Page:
What are the Vindolanda tablets? (clue: they’re old!)
I always say that ‘you should be true to yourself’ and ‘pursue your dreams’. You’ve probably already heard me harp on about in a billion times on here and on my Instagram and on my twitter. You wouldn’t believe the number of times I’ve sat down to write this post, only to falter, wondering how I can fit classics in with my love of photography, blogging, and travel.
I never studied Latin or ancient Greek before university; my school simply didn’t offer it (in fact, there are barely any that do). But I’ve always loved history and studying Classics has allowed me to pursue my passion of history, philosophy, and language all at the same time, in the very same degree (it has also allowed me to study modern language, French).
‘Agh, Sophie. Why are you recounting me your life story??‘ Yep, sorry. Well, the point is, I’m adding a new section to the blog: ‘classics’. I’ll be discussing Ancient Greek, Latin, and books about mythology etc. But, I don’t want it to be boring… so don’t worry, there won’t be any 5,000-word essays! I want to show you that classics isn’t just for the stereotypical bearded old man holed up in a stuffy office…
For the first installment: The Vindolanda Tablets (I’m writing my dissertation on them).
Where is Vindolanda?
Vindolanda was a Roman fort in Northern Britain, just south of Hadrian’s Wall (although it was in operation before Hadrian’s wall was even built)! Numerous forts were held on the site between approximately 85-122 AD, used to protect the Roman road running from the South of Scotland to the River Tyne. The forts were finally disbanded upon the construction of Hadrian’s wall in 122 AD.
Today, there is a museum on site and new archaeological evidence is constantly emerging from the ground. So now we know a little bit about Vindolanda, what are the Vindolanda tablets?
What are the Vindolanda Tablets and what makes them so special?
Well, the story goes a little like this: an archaeologist was digging in a muddy, wet trench in the North of England in the 1970s on the archaeological site at Vindolanda, cursing his luck.
He stumbled upon some half burnt, half rotted pieces of wood and thinking nothing much of them, he passed them up to his assistant to take a closer look so that he’d be able to carry on excavating the Trench. But the assistant, having examined them more closely, found them to be covered in squiggly marks.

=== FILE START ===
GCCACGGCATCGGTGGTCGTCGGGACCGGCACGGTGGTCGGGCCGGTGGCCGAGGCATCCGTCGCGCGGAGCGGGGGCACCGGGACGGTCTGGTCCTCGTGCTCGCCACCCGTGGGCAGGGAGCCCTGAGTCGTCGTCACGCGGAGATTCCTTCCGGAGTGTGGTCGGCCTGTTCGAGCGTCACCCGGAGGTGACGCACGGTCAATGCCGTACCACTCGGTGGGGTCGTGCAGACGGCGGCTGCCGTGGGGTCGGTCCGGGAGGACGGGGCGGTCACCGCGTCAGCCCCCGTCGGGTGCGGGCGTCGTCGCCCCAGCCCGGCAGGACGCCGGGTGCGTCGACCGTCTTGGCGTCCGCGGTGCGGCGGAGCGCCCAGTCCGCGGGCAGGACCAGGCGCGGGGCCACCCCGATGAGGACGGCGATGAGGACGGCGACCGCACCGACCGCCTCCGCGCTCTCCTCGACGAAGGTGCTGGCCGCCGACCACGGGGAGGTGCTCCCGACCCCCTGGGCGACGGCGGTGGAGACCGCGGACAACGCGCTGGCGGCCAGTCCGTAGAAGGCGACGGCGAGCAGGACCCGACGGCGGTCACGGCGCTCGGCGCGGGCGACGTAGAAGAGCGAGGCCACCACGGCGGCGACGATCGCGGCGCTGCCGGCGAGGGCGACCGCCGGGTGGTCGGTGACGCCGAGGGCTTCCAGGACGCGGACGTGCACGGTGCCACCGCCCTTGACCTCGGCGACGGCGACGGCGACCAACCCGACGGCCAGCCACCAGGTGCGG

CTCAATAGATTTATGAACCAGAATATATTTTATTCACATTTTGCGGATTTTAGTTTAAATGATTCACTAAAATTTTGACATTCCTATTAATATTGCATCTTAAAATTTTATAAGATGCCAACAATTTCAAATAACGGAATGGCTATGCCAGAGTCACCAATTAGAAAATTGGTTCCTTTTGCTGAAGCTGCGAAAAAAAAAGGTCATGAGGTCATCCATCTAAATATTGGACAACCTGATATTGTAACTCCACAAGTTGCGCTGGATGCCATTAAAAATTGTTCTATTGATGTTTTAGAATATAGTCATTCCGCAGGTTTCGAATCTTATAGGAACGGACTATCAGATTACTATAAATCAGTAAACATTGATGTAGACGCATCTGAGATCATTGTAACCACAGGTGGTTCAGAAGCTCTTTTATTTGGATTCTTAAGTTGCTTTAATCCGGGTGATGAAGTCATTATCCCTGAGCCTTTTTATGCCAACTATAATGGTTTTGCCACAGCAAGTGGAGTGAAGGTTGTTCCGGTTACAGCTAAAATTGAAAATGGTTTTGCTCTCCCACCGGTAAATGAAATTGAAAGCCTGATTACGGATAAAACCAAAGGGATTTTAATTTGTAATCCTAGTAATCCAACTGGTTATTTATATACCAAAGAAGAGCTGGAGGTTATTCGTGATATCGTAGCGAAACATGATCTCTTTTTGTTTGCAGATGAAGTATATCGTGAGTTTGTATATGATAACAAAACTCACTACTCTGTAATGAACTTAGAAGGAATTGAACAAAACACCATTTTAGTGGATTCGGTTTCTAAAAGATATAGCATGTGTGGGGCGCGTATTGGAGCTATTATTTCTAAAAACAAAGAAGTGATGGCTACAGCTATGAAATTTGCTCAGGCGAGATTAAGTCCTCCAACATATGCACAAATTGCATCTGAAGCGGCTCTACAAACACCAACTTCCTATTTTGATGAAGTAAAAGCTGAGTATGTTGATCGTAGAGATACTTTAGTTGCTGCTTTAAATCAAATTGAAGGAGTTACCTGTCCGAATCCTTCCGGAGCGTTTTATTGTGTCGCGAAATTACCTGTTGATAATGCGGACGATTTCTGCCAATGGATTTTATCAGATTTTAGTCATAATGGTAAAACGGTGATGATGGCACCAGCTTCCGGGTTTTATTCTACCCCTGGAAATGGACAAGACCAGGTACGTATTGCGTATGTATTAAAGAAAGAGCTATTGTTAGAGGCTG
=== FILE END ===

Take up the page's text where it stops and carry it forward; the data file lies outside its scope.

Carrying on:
It turns out that these mouldy pieces of wood (or tablets as they are now known) were the treasure trove of all finds. Over 1000 such tablets have now been excavated from the ground, proving to be the oldest handwritten documents in Britain and one of the most important Roman finds in the entire world.
They offer us an insight into the daily life of what it was really like to live in Roman Britain: unpaid debts, requests for new underwear, accounts are all recorded on the tablets. This snapshot into Roman life reveals that they weren’t much different from us…
Some highlights of the Vindolanda Tablets:
There are so many tablets but here are some excerpts from a few personal favourites:
Romans were b*tchy too:
- “I just wanted to let you know that I am in incredibly good health, as I trust you are, you neglectful man, who hasn’t even sent me one letter. But I believe that I am behaving in a more considerate fashion by writing to you …” (Tablet 311)
Romans liked to party too (this is also one of the oldest writings by a woman in the Roman empire):
- “For my birthday, I extend my warmest wishes that you come to my party, it would make the day all the more enjoyable by having you here.” (Tablet 291)
Romans had fine tastes too:
- “A friend sent me fifty oysters from the Thames.” (Tablet 299)
If you’d like to see any more of the tablets, here’s the website: http://vindolanda.csad.ox.ac.uk.